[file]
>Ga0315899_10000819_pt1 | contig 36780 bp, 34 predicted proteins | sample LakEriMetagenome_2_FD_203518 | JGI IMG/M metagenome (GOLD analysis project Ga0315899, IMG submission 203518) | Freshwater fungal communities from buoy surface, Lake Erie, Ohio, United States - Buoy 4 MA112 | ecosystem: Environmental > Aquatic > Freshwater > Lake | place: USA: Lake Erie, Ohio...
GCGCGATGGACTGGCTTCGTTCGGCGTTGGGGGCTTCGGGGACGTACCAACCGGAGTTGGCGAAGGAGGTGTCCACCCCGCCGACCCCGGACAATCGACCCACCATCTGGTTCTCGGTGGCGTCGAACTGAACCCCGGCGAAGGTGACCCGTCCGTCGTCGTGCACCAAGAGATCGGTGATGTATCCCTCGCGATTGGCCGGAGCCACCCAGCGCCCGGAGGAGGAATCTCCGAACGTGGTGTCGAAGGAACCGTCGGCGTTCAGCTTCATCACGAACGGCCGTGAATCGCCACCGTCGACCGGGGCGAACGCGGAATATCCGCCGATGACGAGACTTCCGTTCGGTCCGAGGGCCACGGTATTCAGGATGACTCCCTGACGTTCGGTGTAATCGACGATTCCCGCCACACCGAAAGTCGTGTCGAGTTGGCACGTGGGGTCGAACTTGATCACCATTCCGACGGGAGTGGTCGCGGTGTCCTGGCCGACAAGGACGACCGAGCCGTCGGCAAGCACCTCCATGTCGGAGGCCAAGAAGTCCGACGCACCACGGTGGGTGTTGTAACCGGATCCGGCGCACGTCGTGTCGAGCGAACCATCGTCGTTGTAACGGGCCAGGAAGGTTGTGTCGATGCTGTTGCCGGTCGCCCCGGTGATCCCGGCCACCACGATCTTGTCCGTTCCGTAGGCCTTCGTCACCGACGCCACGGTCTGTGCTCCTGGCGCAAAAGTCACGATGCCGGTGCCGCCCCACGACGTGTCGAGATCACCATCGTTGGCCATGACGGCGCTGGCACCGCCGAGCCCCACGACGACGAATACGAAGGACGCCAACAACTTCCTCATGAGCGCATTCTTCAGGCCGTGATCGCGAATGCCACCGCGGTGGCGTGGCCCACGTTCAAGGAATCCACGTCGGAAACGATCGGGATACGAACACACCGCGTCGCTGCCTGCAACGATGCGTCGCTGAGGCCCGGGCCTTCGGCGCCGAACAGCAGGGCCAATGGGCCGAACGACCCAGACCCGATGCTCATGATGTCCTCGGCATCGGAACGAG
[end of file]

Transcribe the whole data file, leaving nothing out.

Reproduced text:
>Ga0315899_10000819_pt1 | contig 36780 bp, 34 predicted proteins | sample LakEriMetagenome_2_FD_203518 | JGI IMG/M metagenome (GOLD analysis project Ga0315899, IMG submission 203518) | Freshwater fungal communities from buoy surface, Lake Erie, Ohio, United States - Buoy 4 MA112 | ecosystem: Environmental > Aquatic > Freshwater > Lake | place: USA: Lake Erie, Ohio...
GCGCGATGGACTGGCTTCGTTCGGCGTTGGGGGCTTCGGGGACGTACCAACCGGAGTTGGCGAAGGAGGTGTCCACCCCGCCGACCCCGGACAATCGACCCACCATCTGGTTCTCGGTGGCGTCGAACTGAACCCCGGCGAAGGTGACCCGTCCGTCGTCGTGCACCAAGAGATCGGTGATGTATCCCTCGCGATTGGCCGGAGCCACCCAGCGCCCGGAGGAGGAATCTCCGAACGTGGTGTCGAAGGAACCGTCGGCGTTCAGCTTCATCACGAACGGCCGTGAATCGCCACCGTCGACCGGGGCGAACGCGGAATATCCGCCGATGACGAGACTTCCGTTCGGTCCGAGGGCCACGGTATTCAGGATGACTCCCTGACGTTCGGTGTAATCGACGATTCCCGCCACACCGAAAGTCGTGTCGAGTTGGCACGTGGGGTCGAACTTGATCACCATTCCGACGGGAGTGGTCGCGGTGTCCTGGCCGACAAGGACGACCGAGCCGTCGGCAAGCACCTCCATGTCGGAGGCCAAGAAGTCCGACGCACCACGGTGGGTGTTGTAACCGGATCCGGCGCACGTCGTGTCGAGCGAACCATCGTCGTTGTAACGGGCCAGGAAGGTTGTGTCGATGCTGTTGCCGGTCGCCCCGGTGATCCCGGCCACCACGATCTTGTCCGTTCCGTAGGCCTTCGTCACCGACGCCACGGTCTGTGCTCCTGGCGCAAAAGTCACGATGCCGGTGCCGCCCCACGACGTGTCGAGATCACCATCGTTGGCCATGACGGCGCTGGCACCGCCGAGCCCCACGACGACGAATACGAAGGACGCCAACAACTTCCTCATGAGCGCATTCTTCAGGCCGTGATCGCGAATGCCACCGCGGTGGCGTGGCCCACGTTCAAGGAATCCACGTCGGAAACGATCGGGATACGAACACACCGCGTCGCTGCCTGCAACGATGCGTCGCTGAGGCCCGGGCCTTCGGCGCCGAACAGCAGGGCCAATGGGCCGAACGACCCAGACCCGATGCTCATGATGTCCTCGGCATCGGAACGAG